Next 3 games will tell you everything you need to know about Matt Nagy’s Bears
“We’ve already played some pretty good teams,” Nagy said. No, the Bears haven’t. But they’re about to. Their ability (or inability) to compete with the Rams, Saints and Titans will tell a lot about where they’re headed this season.
Bears coach Matt Nagy has earnestly tried to tilt the discussion from winning ugly to just winning over the last week or so. The same coach who shredded his team after its most impressive victory, 20-19 over the first-place Buccaneers, is rallying his players against the incessant nitpicking of their 5-1 start.
“You’ve been seeing it all over the internet,” safety Tashaun Gipson said. “We are the most talked-about 5-1 team. I don’t think that people truly give us our respect, man.
“You’re taught not to pay attention to those things and obviously we don’t care, but we hear it. At the end of the day, man, five wins is five wins.”
Hey, 5-1 is a nice record. And if the season ended today, the Bears would be NFC North champions and the top seed in the conference. But the season does not end today, and that 5-1 start won’t mean anything if they endure another midseason collapse.
The purpose in criticizing the Bears even as they win — something their coaches are doing internally — is to ascertain whether this is sustainable. In a league in which the other 31 teams average 25.5 points per game, can the Bears keep getting by on 21.3?
Will quarterback Nick Foles — fifth from the bottom in passer rating, second-to-last in yards per attempt — be enough when they run up against Aaron Rodgers and Drew Brees?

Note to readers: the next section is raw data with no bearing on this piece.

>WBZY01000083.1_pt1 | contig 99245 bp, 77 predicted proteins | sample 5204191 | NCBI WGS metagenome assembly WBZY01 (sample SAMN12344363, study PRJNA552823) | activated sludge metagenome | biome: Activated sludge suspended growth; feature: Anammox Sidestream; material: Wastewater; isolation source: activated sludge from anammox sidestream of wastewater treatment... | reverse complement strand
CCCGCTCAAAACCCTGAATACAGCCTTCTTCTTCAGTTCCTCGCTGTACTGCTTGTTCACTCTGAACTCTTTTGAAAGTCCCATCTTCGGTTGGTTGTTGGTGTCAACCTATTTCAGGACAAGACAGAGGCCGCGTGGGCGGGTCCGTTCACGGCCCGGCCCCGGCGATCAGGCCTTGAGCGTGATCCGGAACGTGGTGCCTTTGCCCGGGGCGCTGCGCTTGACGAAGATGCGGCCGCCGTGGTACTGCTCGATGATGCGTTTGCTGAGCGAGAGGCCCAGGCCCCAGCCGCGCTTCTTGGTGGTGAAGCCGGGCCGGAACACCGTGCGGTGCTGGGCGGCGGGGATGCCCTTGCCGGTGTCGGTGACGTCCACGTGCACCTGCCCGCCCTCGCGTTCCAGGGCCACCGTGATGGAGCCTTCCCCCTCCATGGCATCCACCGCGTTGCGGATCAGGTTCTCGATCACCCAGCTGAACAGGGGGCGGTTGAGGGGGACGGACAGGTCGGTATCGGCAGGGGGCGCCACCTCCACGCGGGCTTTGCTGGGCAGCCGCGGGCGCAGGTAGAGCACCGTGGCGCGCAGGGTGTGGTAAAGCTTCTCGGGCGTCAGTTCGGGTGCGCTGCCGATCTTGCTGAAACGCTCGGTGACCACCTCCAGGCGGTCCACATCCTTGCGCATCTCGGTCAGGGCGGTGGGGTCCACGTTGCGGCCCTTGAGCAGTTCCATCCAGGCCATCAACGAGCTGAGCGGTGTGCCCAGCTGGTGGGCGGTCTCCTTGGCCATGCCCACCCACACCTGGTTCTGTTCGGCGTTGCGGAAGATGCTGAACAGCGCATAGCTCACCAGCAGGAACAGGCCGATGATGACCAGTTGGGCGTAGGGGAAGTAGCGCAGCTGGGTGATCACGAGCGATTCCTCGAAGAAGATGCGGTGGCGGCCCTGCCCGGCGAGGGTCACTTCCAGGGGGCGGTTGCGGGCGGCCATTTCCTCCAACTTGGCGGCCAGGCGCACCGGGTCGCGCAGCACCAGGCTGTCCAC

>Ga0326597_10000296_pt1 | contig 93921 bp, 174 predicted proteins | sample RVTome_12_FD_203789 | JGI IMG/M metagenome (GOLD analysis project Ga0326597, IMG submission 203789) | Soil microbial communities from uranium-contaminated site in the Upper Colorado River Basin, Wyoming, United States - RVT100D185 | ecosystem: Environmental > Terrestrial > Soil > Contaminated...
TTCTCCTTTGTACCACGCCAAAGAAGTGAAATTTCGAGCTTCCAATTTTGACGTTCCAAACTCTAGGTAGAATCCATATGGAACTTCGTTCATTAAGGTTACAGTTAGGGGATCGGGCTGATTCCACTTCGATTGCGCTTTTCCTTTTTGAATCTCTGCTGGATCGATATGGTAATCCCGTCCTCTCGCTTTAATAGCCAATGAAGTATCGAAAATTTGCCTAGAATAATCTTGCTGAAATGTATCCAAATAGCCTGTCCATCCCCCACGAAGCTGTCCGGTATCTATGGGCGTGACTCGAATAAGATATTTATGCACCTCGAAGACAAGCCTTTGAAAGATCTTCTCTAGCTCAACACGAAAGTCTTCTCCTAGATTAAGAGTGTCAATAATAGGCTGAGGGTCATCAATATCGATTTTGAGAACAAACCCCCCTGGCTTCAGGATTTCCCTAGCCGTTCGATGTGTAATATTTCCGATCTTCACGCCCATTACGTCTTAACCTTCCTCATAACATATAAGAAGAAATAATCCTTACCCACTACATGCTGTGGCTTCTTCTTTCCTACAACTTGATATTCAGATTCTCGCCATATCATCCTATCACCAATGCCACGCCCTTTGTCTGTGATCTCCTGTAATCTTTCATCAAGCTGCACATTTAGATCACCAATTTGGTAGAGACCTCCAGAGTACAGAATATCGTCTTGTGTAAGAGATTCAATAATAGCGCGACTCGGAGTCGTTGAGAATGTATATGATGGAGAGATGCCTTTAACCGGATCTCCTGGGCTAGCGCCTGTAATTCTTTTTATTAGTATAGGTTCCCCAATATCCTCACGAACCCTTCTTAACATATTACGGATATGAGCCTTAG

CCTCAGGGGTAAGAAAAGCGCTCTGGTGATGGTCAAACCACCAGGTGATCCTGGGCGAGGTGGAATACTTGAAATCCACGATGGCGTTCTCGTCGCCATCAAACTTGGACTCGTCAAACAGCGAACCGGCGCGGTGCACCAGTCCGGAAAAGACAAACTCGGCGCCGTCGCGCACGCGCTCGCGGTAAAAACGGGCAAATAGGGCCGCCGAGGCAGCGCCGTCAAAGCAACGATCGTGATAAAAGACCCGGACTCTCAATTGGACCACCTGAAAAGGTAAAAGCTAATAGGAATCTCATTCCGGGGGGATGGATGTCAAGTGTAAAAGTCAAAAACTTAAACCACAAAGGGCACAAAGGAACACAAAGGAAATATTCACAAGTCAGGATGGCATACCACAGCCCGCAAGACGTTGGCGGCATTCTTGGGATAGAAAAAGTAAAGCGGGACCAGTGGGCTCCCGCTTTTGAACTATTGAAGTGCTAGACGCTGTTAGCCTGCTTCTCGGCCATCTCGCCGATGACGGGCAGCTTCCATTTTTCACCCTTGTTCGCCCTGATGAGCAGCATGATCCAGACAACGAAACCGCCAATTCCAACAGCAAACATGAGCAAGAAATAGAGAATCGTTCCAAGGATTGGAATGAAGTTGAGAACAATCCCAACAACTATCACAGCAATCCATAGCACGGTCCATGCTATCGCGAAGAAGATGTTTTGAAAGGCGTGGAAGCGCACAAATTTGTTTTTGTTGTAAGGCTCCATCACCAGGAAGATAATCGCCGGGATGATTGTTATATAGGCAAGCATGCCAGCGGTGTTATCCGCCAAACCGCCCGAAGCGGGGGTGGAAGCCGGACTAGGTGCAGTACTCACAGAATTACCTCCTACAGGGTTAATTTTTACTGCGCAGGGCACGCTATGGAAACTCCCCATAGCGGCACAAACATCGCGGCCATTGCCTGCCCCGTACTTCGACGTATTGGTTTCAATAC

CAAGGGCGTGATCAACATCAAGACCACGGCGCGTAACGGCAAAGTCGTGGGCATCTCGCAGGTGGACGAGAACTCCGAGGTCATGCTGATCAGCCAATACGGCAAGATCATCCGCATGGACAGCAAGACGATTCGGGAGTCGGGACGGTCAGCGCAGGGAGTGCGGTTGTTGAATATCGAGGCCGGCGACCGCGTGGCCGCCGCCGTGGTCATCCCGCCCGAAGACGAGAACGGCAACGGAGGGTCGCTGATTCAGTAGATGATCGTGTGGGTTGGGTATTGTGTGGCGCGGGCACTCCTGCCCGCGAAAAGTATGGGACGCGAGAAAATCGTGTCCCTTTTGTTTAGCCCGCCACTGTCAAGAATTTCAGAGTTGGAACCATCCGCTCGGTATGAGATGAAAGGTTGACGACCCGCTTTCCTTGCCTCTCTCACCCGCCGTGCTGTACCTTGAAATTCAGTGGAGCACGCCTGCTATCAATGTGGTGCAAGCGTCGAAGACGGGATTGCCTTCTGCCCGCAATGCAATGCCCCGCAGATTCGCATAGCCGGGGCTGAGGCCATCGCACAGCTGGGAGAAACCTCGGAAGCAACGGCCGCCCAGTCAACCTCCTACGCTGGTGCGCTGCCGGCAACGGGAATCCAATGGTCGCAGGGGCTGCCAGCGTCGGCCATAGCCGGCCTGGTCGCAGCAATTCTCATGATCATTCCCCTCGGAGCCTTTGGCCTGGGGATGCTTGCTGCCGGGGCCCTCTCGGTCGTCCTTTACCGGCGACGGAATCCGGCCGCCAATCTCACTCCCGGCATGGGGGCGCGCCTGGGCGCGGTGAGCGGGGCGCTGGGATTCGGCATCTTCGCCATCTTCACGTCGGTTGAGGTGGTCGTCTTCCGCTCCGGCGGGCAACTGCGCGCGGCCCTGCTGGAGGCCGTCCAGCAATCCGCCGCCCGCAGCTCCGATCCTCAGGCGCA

They could always try running the ball, but Nagy already seems done with that after averaging 2.3 yards per carry the last three weeks.
If only there were a way to settle this -debate between Nagy and the media over what this 5-1 record really means. Enter the Rams, Saints and Titans.
Those are the Bears’ next three opponents, beginning with the 4-2 Rams on Monday. The Bears host the 4-2 Saints on Sunday and visit the 5-1 Titans on Nov. 8.
“We’ve already played some pretty good teams,” Nagy said inaccurately of a collection of opponents that is 13-21. “Whoever they put in front of us, we don’t care what their record is.”
If the Bears are as sturdy as they want everyone to believe they are, they won’t get steamrolled in any of those games. A good team would win at least one and be competitive in the others. And if the Bears do that, coming out at 6-3 or better and looking viable overall, it’ll boost the public’s confidence going into the homestretch.
But if these much better foes exploit the flaws that nearly doomed the Bears against lightweights such as the Lions, Falcons, Giants and Panthers, the ship could sink. Over the last 30 seasons, teams that started 5-1 made the playoffs 83% of the time.
The 2012 Bears, who opened 7-1 then went 3-5 in the second half, were one of those unfortunate teams in the 17%. They would’ve gotten in under the new 14-team playoff field.
At 5-4, the historical likelihood of making the playoffs plunges to 47%.
It’s going to be a lot tougher for Nagy to defend himself and his team if less than a month from now the Bears are clawing to stay above .500. There are still enough floundering teams toward the end of their schedule — the Lions, Texans, Jaguars and Vikings (twice) — for the Bears to sneak into the playoffs even if they never play any -better than they’re playing now.
And if they meander into the playoffs, this argument will resurface. The media and -public will question whether that kind of team is capable of making any postseason noise, and Nagy will echo his rebuttal that style points are irrelevant.
Or the Bears could end that conversation altogether over the next three weeks.